Wham! Right in the bicep!

(Suits of abuse and sexual harassment did not ensue.)

I once heard two graduate students, one a pretty competent scholar and the other a great buffoon of a poet, arguing in the hallway of my graduate building. At the end of the argument the one threw up his hands and said, “why don’t you go home and write a poem about this,” whereupon the poet-buffoon, in his best eighth-grade chess-club-president voice, said, “I will! I will go home and write a poem about it! So there!”

The grad-school story has done almost as much in my circles to enliven the cocktail party as the martini has, but for some reason I just can’t seem to remember all the good tales the next morning, else I would relate more. It’s as if some malicious academic god has made a bargain with Mnemosyne and seen to it that we not appear any more ridiculous than we already do in the normal course of things.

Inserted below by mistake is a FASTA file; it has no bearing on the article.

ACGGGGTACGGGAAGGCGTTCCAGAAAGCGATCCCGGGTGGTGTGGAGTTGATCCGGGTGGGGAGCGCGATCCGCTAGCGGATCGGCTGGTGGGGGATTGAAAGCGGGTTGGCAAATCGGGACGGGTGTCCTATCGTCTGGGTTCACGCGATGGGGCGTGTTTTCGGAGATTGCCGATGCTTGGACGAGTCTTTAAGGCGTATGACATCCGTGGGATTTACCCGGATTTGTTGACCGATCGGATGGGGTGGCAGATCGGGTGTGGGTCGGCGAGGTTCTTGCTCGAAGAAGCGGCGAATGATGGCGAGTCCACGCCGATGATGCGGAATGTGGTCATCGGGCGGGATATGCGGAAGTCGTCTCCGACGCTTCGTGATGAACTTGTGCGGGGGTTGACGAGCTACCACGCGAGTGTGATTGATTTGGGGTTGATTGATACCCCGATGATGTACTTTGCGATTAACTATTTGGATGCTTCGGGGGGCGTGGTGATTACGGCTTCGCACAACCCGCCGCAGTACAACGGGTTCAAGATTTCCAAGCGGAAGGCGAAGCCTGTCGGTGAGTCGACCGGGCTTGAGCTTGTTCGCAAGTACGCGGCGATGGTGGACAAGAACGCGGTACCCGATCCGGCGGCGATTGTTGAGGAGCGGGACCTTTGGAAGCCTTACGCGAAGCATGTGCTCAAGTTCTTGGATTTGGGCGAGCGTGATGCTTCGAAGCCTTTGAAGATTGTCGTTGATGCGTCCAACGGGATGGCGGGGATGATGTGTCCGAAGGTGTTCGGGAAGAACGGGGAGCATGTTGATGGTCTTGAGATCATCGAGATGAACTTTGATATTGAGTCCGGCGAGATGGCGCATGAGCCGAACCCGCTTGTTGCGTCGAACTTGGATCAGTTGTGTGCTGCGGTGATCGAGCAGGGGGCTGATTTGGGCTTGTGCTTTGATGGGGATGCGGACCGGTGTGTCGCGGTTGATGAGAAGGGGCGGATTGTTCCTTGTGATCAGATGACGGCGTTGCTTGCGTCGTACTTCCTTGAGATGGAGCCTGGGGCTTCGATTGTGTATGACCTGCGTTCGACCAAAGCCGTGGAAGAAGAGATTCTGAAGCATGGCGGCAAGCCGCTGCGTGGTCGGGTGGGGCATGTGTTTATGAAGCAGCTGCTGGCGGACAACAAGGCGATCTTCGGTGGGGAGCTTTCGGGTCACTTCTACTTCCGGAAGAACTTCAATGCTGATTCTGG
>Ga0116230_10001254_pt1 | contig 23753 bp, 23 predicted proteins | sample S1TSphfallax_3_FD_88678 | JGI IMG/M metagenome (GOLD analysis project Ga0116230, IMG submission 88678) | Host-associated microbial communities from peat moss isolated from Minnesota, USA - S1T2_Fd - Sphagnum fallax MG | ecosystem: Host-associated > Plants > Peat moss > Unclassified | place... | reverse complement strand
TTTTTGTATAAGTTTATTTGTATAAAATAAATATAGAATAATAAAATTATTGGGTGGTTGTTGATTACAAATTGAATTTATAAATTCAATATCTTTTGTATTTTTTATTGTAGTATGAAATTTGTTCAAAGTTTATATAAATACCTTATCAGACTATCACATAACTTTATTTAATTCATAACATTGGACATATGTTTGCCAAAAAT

But the gaffes keep coming: the portly colleague who stood up from a conference table but whose pants did not rise with him—this fellow sticks out in my memory, as does the one who thought Don Quixote was translated into Spanish from the original English (and who thought Langston Hughes was a woman). After about five minutes on the job you understand why campus novels are mostly send-ups.

Still, I’m not sure I’d trade this life for all the bagels in Jerusalem. It is often frustrating and not infrequently soul-sucking, this life. But in the maim, in the grand steam of things, in the lawn run, when all is sudden done, when all’s been recorded in the anals of history, this life is still pretty entertaining. It’s like Quantum Mechanics: the dreams stuff is made of.

Even when the chips are down, all that means is that the buffalo is empty.

{ 13 comments… read them below or add one }

avatar Joel Tom Tate March 6, 2013 at 7:01 am

Being a pastor I supply amusing gaffes to my congregation and subsist on those supplied to me for my amusement by church consultants. One particular consultant is fond of announcing to the pastors he is lecturing that he is about to “wax elephant.” On one occasion we were sitting around a conference table and he was describing some young pastor’s self-defeating behavior and said about the poor fool that he needed to “cyst and decease.” Thankfully, an act of God prevented me from guffawing and thus spared my career – but it was a near thing.